Flushing Out Yet Another Vision
Of Senate Reform

Edmonton - Tuesday, June 10, 2003 - by: Ron Thornton


There are some things scarier than the sight of a toilet bowl about to overflow, such as the frighteningly myopic published comments of former Reformer Margret Kopala in regards to Alberta's recent resolution on Senate reform. Coming from one who represented a party that touted grassroots more often than Granny Clampett at mealtime, it is shocking to discover that the only democratic component of Kopala's vision is to get morons like us to mark an "x" beside a name on a ballot every blue moon.




Like a child who can't let go of a doll that has lost its head and most of its limbs, she seems unable to let go of certain notions that continue to undermine our political system. For example, if one is elected as a candidate from a political party, then one automatically must be subject to party discipline for things to work. It is a view familiar to any 19th century Tory or 21st century Liberal. Using the same creative juices expected from any elementary school student, maybe Kopala should consider addressing problems of procedure rather than capitulating to them. Our system does not need to operate under the dictatorial powers of any leader, including the Prime Minister. Any rejected legislation does not need to necessitate the downfall of any government, unless it is accompanied by a separate and specific vote of non-confidence. In that way, even the lowliest backbenchers can speak for those they should be representing, the people, rather than submit to the coercion of party hacks. While a Prime Minister has the power to name his cabinet, to set the legislative agenda, and to dole out patronage to those who do his bidding, he should not have the right to reject a duly elected nominee, no matter how rebellious, from running under the party banner. Maybe we should promote the banning of the practice in the name of real democracy.




Then again, the attraction of a reformed Senate, I thought, was for it to provide a democratically elected, effective, and equal counterweight to the central Canadian dominated House of Commons; to allow national policy to become more than the dictates of Ontario and Quebec. So much for that theory, for it would seem that it is nothing more than a constitutional power grab by the provinces, while good folks like us are expected to again play the part of the village idiot. In Kopala's words,
"No provincial government worth its salt will want a senator who is anything but answerable to the provincial government of the day."
  Funny, here I thought they should be answerable to we, the people. My mistake. Instead of letting schmucks like you and I actually elect our own senator, Kopala suggests our senators be selected by our provincial government. Interestingly enough, the United States deemed such a system as so undemocratic that it amended its own constitution in 1913 so that the people, not their state legislators, determined each state's two senators. Kopala suggests leaving the methods of selection to each province, to elect or appoint as their mood takes them.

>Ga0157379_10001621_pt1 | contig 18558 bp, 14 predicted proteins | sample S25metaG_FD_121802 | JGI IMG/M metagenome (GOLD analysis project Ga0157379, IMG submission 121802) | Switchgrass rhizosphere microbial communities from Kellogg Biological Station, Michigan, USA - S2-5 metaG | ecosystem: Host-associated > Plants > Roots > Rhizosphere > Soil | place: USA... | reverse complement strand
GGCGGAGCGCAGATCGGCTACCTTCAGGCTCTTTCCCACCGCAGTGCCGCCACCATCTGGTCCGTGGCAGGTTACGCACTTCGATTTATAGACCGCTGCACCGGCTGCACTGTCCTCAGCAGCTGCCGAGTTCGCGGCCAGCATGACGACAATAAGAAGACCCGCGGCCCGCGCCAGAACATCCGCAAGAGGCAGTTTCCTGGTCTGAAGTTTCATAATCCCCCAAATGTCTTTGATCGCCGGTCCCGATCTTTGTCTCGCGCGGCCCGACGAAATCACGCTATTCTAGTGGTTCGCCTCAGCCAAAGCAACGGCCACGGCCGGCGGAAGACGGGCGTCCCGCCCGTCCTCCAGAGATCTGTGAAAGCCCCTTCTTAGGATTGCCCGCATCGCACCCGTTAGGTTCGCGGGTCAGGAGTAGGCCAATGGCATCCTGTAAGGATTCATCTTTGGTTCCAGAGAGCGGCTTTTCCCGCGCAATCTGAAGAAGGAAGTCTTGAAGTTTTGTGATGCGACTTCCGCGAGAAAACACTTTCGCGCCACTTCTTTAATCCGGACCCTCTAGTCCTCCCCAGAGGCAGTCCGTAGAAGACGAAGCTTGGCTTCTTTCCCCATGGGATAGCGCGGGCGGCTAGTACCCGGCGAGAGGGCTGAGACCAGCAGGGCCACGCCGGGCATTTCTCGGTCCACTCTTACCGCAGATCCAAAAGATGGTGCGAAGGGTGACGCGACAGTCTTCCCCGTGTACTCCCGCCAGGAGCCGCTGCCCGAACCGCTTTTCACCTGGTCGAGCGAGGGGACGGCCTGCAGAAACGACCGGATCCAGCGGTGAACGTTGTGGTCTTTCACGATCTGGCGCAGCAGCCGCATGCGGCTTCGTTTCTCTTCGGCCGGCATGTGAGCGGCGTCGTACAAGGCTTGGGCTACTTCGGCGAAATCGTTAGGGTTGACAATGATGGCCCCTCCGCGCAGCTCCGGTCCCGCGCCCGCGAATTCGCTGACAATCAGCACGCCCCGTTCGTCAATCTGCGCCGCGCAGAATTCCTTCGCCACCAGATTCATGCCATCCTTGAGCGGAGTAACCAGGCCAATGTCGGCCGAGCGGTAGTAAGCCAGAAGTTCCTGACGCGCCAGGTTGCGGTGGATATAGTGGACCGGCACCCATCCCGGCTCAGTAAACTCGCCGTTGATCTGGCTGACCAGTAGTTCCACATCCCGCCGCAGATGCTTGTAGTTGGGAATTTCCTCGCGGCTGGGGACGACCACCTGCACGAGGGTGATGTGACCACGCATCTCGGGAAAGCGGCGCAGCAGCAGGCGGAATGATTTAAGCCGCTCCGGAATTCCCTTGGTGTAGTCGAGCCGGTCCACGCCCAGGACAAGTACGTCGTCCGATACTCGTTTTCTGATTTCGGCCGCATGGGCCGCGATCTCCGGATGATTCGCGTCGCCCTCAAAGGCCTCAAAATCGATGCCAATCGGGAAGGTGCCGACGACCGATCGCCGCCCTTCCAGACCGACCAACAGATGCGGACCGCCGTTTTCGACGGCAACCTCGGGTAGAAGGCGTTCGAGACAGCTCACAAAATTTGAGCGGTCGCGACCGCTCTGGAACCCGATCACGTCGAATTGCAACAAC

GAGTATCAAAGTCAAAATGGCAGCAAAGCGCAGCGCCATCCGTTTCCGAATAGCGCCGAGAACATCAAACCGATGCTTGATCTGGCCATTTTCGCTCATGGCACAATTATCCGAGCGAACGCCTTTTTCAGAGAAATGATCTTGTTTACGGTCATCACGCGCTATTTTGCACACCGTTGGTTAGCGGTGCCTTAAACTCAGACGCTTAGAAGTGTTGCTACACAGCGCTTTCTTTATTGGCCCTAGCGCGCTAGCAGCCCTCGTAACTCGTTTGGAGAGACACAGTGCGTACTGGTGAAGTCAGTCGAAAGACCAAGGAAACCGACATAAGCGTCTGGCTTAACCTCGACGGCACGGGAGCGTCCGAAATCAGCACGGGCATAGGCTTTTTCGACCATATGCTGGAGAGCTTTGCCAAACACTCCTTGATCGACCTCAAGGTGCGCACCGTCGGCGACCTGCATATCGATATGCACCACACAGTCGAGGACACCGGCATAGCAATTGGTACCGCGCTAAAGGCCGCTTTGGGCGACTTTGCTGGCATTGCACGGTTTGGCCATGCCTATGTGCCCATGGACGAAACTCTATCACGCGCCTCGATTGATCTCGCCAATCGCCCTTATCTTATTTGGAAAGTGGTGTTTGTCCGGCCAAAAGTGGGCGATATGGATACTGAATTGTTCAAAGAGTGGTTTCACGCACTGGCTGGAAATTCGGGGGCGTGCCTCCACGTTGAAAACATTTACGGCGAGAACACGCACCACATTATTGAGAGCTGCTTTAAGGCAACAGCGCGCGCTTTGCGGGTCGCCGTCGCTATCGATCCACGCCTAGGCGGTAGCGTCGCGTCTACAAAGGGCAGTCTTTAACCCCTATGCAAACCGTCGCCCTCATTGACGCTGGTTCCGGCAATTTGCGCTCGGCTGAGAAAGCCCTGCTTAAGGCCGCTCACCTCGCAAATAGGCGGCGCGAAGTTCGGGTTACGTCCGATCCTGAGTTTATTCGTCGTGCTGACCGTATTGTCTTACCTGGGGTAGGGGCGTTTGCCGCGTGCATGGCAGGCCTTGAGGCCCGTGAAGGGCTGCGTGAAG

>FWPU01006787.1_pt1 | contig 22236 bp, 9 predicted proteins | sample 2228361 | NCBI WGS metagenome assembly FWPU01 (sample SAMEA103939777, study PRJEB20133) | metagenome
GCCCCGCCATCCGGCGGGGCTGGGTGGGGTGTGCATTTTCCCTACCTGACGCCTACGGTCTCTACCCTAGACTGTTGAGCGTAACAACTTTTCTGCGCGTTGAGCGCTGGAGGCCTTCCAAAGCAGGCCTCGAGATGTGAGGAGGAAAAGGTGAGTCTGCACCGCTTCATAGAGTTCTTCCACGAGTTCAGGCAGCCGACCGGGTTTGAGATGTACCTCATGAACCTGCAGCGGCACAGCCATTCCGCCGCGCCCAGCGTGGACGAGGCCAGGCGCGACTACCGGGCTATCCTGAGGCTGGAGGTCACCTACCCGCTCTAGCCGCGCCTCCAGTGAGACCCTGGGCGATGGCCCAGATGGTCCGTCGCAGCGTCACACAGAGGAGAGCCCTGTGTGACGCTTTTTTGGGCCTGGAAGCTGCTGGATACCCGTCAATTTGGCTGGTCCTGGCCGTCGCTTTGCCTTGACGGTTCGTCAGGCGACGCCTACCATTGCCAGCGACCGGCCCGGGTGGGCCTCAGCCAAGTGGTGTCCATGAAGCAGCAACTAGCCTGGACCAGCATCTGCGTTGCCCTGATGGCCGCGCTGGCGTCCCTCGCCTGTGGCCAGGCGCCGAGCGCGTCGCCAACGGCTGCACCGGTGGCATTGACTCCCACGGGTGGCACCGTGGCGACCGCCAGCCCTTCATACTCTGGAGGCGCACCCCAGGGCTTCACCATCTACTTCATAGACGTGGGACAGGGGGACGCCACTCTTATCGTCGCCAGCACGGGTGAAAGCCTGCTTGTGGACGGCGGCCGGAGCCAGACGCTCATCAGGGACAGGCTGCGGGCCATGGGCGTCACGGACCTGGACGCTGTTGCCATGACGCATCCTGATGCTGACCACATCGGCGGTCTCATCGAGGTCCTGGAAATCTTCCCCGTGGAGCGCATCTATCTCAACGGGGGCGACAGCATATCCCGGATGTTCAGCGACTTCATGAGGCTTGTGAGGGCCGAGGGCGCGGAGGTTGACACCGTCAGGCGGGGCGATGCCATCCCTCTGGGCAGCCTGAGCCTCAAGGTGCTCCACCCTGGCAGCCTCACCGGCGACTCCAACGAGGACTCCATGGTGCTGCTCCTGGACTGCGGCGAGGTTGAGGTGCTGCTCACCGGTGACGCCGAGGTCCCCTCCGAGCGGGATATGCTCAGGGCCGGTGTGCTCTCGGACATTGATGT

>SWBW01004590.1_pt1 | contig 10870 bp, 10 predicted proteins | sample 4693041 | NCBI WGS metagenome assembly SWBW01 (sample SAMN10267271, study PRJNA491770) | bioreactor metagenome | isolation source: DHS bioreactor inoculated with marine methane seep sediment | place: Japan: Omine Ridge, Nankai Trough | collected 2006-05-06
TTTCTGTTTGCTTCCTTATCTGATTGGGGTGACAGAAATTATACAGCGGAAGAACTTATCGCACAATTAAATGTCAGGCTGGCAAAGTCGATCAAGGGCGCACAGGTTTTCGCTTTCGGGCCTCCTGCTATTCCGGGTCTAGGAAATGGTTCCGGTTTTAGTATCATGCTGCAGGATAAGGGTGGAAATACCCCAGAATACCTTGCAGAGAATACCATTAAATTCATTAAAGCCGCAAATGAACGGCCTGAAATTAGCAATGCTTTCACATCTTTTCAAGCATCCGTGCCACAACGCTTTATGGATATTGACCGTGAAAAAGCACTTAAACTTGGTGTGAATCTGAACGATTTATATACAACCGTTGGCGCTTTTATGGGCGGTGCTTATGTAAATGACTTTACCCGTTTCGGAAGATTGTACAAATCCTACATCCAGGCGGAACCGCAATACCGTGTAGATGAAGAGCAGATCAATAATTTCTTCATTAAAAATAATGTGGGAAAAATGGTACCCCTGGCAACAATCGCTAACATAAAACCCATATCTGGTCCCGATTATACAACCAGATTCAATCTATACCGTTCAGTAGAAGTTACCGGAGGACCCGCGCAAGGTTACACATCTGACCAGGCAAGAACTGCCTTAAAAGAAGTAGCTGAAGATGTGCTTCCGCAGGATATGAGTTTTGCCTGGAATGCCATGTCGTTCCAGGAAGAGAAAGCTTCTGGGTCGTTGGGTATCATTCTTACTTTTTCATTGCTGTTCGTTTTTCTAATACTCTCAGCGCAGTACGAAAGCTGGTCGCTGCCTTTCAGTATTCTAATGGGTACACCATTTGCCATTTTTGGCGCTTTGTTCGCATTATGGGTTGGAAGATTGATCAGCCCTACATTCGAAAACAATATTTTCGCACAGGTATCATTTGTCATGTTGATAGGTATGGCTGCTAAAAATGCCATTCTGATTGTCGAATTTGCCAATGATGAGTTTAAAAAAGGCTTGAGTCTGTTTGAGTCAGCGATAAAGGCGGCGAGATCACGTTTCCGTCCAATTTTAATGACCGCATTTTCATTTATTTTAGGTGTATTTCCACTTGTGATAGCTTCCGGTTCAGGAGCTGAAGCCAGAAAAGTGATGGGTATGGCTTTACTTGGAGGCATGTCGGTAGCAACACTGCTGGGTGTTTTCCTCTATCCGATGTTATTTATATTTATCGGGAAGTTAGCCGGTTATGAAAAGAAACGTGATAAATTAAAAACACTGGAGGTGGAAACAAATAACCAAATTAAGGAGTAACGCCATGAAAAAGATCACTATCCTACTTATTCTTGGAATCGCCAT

For an individual who was "randomly" selected to take part in the ill-fated Charlottetown Accord constitutional exercise, her apparent lack of imagination is shocking. She wonders who would pay for the salaries and pensions of senators, as if a province should pick up the tab for a federal institution. She wonders how things might work should a consensus fail to be reached between the House and the Senate, even though Australia has a workable formula anyone can review if they only would take the time to research it. She wonders who would be the official spokesperson for a province, the premier or the senators, even though state governors south of the line don't seem to suffer from such an identity crises. She wonders about having mandates of elected senators and MPs conflict or overlap, when this could be simply resolved by having them serve identical terms, each subject to re-election at the dissolving of Parliament. She wonders about having conflict and contradiction between the province and an uncontrolled elected senator, as if having a lackey doing the bidding of a Premier is more democratic and just than an accountable Senator responsible to us.




If Margret Kopala's vision is what I now must accept as meaningful Senate reform then I now must also conclude that my overflowing toilet is a sparkling fountain.




Ron Thornton

  Kopala, Margret, Some policy proposals for submission to and consideration by a Canadian Alliance Assembly, (web site)
  Aubry, Jack, Canadians can look Down Under for democratic reform, Australia's effective, elected Senate, (PDF) October 1, 2002, Ottawa Citzen



Retrun to Ensign - Return to Saskatchewan News

This page is a story posted on Ensign and/or Saskatchewan News, both of which are daily web sites offering a variety of material from scenic images, political commentary, information and news. These publications are the work of Faster Than Light Communications . If you would like to comment on this story or you wish to contact the editor of these sites please send us email.

Editor : Timothy W. Shire
Faster Than Light Communication
Box 1776, Tisdale, Saskatchewan, Canada, S0E 1T0
306 873 2004